Looking at Some of the Oldest Extant Examples of Ancient Biblical Text

By Tamar Hayardeni, Attribution, https://commons.wikimedia.org/w/index.php?curid=23802552
Ketef Hinnom burial caves

Some of the oldest extant examples of ancient biblical text are the Ketef Hinnom amulets.[i] The silver amulets meant to be worn around the neck are very small. They are actually tiny scrolls made of rolled silver with inscriptions on them. They were found at the First Temple funerary site of Ketef Himmom southwest of Jerusalem.[ii]

Discovered in 1979, the inscriptions on the amulets were not detected until the scrolls were painstakingly unrolled in 1994 by the West Semitic Research Project at the University of Southern California. The inscriptions on one scroll contain text similar to the blessings found in the Tora[iii]h at Numbers 6:24-26[iv]:

6:24 Yahweh bless you and keep you;
6:25 Yahweh make his face shine upon youand be gracious to you;
6:26 Yahweh lift up his countenance upon you, and give you peace.

(The italicized words are not found on the scroll but may have appeared in the area where the scroll has disintegrated.)

The other scroll contained language similar to the parallel passages in the Torah of Exodus 20:6; Deuteronomy 5:10 and 7:9, and the Prophets, Daniel 9:4 and Nehemiah 1:5.[v]


These amulets with the biblical inscriptions date to the First Temple period before the Babylonian exile. Conservative sources date them to the eighth–sixth centuries B.C.E.[vi] More liberal sources date them to the period immediately prior to the destruction of Jerusalem by the Babylonians in 586/7 BCE.[vii] No one dates them after the destruction of the First Temple.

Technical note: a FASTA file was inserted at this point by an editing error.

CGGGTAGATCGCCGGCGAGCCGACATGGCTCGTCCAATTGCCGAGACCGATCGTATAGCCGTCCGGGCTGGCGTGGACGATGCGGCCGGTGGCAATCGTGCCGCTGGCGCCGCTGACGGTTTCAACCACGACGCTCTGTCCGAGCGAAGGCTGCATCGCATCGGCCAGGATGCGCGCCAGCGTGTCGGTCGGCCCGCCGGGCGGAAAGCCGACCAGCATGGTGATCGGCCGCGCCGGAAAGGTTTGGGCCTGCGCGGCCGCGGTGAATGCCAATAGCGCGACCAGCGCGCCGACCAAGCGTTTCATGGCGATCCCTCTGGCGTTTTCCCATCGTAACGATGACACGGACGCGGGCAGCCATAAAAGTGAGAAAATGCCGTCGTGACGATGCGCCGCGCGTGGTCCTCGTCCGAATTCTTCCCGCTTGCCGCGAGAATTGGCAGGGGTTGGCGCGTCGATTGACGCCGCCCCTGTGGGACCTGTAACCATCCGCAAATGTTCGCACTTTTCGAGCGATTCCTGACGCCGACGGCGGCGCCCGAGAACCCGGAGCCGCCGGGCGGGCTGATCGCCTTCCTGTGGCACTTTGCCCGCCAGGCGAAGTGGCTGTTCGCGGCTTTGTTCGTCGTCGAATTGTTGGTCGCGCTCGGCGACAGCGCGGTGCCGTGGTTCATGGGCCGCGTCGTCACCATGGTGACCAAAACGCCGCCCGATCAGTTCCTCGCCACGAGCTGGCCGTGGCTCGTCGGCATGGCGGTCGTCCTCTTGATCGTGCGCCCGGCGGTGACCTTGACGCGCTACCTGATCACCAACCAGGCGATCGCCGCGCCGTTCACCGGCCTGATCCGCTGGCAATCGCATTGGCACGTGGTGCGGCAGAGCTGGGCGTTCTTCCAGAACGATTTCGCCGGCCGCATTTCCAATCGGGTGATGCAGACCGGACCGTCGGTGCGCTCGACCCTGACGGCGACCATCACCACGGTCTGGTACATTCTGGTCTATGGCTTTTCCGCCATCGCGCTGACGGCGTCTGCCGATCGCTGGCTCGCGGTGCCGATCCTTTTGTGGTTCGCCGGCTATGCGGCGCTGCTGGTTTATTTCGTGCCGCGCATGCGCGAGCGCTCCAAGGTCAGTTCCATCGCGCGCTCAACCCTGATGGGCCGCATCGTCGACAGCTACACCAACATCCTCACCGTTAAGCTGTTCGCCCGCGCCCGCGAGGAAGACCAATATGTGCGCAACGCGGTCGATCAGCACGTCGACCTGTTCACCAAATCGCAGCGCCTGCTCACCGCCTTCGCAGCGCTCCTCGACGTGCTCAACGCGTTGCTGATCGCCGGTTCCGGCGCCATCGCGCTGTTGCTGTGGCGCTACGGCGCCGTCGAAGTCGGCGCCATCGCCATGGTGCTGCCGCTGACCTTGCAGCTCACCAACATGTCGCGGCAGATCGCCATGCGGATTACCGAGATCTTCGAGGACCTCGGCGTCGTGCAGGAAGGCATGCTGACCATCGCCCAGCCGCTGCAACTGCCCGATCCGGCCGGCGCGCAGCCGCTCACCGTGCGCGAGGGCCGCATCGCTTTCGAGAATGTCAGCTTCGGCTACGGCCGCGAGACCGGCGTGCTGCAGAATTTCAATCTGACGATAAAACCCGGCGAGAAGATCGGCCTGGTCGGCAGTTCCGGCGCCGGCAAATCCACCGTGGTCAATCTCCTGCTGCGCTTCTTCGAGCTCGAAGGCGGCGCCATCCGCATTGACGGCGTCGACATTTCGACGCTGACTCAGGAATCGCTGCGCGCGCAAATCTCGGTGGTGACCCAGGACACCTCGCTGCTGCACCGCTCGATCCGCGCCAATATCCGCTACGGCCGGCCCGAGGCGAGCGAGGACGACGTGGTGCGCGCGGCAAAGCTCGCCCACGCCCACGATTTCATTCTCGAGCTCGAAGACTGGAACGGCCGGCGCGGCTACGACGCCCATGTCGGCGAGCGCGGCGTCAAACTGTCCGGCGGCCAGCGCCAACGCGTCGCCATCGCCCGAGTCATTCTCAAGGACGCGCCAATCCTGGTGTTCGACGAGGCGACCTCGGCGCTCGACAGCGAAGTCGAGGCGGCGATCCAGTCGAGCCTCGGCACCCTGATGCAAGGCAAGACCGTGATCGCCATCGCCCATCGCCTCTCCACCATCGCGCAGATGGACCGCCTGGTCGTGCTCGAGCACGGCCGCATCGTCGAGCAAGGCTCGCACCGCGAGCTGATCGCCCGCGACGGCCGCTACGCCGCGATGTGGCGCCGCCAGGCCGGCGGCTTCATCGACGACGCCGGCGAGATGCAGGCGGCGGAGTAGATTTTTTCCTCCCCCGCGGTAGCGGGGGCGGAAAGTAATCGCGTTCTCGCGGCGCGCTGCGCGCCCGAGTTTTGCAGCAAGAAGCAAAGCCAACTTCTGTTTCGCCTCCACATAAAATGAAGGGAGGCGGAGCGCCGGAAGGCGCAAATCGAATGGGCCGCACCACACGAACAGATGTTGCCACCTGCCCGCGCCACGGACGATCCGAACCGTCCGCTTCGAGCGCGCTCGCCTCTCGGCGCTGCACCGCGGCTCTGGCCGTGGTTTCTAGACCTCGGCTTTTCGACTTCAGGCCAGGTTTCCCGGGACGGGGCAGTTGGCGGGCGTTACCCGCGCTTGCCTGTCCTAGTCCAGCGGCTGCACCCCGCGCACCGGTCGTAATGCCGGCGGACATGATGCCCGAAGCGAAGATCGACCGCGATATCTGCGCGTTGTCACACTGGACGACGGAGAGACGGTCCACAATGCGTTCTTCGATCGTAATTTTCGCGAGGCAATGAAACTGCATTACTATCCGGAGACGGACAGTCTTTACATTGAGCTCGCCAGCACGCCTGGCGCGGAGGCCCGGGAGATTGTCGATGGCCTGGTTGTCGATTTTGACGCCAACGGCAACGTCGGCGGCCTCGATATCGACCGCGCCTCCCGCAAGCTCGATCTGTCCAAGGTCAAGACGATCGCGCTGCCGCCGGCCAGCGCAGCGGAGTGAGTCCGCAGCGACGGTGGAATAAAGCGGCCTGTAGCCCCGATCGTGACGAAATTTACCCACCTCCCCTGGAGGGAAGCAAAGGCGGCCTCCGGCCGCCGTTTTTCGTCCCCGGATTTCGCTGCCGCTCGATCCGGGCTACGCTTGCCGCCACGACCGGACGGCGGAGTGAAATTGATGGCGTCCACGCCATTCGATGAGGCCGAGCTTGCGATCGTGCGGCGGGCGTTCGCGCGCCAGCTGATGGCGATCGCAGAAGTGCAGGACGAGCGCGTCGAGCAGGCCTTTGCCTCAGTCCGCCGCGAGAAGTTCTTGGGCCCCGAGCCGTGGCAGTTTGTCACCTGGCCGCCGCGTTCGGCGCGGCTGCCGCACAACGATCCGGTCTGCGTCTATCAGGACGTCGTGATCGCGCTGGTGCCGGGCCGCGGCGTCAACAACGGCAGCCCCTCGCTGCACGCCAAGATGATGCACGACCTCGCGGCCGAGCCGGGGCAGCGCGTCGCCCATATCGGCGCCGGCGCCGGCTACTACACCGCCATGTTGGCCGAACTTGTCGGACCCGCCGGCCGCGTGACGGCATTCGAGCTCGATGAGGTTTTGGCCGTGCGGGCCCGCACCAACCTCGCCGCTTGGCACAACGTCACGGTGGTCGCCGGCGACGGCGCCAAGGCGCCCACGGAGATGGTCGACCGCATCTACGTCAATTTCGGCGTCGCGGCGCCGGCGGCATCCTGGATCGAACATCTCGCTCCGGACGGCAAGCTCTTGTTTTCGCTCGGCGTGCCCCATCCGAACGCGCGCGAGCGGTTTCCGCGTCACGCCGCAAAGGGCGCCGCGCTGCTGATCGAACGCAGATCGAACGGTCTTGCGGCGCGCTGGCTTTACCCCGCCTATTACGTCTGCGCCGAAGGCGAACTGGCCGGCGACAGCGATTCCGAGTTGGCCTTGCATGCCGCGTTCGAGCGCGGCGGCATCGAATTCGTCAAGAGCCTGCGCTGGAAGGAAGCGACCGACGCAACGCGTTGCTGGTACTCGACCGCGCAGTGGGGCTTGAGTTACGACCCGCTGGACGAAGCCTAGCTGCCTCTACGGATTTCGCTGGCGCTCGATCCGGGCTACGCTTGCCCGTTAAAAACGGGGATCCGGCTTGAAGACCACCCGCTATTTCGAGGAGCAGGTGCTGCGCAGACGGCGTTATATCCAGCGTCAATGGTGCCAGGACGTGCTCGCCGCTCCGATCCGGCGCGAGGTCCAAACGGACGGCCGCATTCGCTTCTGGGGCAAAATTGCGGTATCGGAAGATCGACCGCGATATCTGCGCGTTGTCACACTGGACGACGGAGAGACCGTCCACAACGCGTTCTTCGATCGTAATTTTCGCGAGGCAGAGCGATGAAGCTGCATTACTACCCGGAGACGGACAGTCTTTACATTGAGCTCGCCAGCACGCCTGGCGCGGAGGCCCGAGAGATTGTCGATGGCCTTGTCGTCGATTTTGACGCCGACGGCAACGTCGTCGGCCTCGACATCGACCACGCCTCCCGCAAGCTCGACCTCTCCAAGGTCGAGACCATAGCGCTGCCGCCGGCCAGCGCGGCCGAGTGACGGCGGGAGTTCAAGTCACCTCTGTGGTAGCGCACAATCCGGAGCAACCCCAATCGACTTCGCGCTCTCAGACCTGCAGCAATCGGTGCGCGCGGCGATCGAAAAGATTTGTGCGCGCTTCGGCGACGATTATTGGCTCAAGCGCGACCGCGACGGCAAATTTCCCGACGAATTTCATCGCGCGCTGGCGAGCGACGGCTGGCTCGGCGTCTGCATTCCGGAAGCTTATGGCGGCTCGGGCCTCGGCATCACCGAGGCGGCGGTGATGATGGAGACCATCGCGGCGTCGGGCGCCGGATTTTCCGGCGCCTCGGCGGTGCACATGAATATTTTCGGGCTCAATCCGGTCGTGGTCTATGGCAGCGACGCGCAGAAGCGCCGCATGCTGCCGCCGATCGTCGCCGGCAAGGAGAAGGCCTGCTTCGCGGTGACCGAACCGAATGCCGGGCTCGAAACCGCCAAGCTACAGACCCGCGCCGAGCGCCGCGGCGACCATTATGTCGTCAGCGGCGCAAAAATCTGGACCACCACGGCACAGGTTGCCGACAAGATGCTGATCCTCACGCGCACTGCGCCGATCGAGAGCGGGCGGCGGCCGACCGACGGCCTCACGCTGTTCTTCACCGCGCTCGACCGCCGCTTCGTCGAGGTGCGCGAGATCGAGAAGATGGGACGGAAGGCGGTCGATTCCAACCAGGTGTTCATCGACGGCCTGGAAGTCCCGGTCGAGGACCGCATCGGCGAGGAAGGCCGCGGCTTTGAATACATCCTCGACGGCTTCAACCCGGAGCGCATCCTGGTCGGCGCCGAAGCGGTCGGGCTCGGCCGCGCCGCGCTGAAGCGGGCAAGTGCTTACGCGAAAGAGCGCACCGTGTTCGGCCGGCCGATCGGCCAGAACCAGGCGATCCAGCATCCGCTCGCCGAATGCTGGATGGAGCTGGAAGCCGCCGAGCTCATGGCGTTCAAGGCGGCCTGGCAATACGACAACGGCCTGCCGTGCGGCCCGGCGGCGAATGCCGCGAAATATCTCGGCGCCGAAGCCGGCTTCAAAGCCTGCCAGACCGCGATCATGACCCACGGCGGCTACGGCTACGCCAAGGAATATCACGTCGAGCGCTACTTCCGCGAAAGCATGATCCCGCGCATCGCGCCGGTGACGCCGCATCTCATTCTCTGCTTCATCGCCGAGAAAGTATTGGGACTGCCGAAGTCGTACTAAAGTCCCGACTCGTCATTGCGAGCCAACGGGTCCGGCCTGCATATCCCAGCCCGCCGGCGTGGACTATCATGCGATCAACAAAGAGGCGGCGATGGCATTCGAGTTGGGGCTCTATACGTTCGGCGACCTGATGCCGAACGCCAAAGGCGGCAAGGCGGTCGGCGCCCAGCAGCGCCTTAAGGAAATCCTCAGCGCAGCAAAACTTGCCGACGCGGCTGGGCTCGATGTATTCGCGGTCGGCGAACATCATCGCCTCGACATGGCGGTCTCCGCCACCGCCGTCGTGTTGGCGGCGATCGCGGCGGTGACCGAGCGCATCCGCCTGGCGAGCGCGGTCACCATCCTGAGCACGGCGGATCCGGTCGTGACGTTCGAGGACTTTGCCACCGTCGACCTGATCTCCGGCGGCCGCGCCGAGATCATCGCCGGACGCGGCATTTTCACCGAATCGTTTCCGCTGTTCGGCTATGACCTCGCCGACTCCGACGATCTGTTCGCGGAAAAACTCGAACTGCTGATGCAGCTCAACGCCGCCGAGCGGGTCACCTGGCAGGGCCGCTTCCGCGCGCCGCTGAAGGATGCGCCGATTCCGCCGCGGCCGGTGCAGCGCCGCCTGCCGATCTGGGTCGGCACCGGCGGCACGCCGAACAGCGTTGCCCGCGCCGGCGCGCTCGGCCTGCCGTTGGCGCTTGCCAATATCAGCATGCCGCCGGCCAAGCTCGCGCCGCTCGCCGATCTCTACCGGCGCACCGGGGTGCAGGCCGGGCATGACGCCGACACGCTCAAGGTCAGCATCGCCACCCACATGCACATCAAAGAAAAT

This is significant because the consensus of scholars date the Torah post exile to the Persian Period (539-333 BCE, and probably 450-350 BCE).[viii] While classic rabbinic views hold that the entire Torah was written by Moses during his life in the second millennium BCE, the consensus of modern scholars is that the Torah was written by a number of authors post exile.

The confirmed dating of the Ketef Hinnom amulets doesn’t necessarily prove that the Torah was written and in existence at the time those amulets were created. They could have been produced from oral tradition. It does establish, though, that pre-exilic Jews were familiar with the sayings in the Torah.


It’s also consistent (or not inconsistent) with the view that the Torah was written down before the exile – perhaps, even by Moses.

All five books of the Torah, and every book of the Christian Old Testament, except for Esther, was found among the Dead Sea Scrolls. The earliest Dead Sea Scroll texts date to 300 BCE. The remarkable similarity of the versions of the Hebrew text in the Dead Sea Scrolls to the texts preserved from a millennium or more later amazed scholars. While most of the books of the Old Testament found at Qumran were fragmentary, a complete scroll of Isaiah was found dating to no earlier than the first century BCE.[ix] The Ketef Hinnom amulets, though are much older still.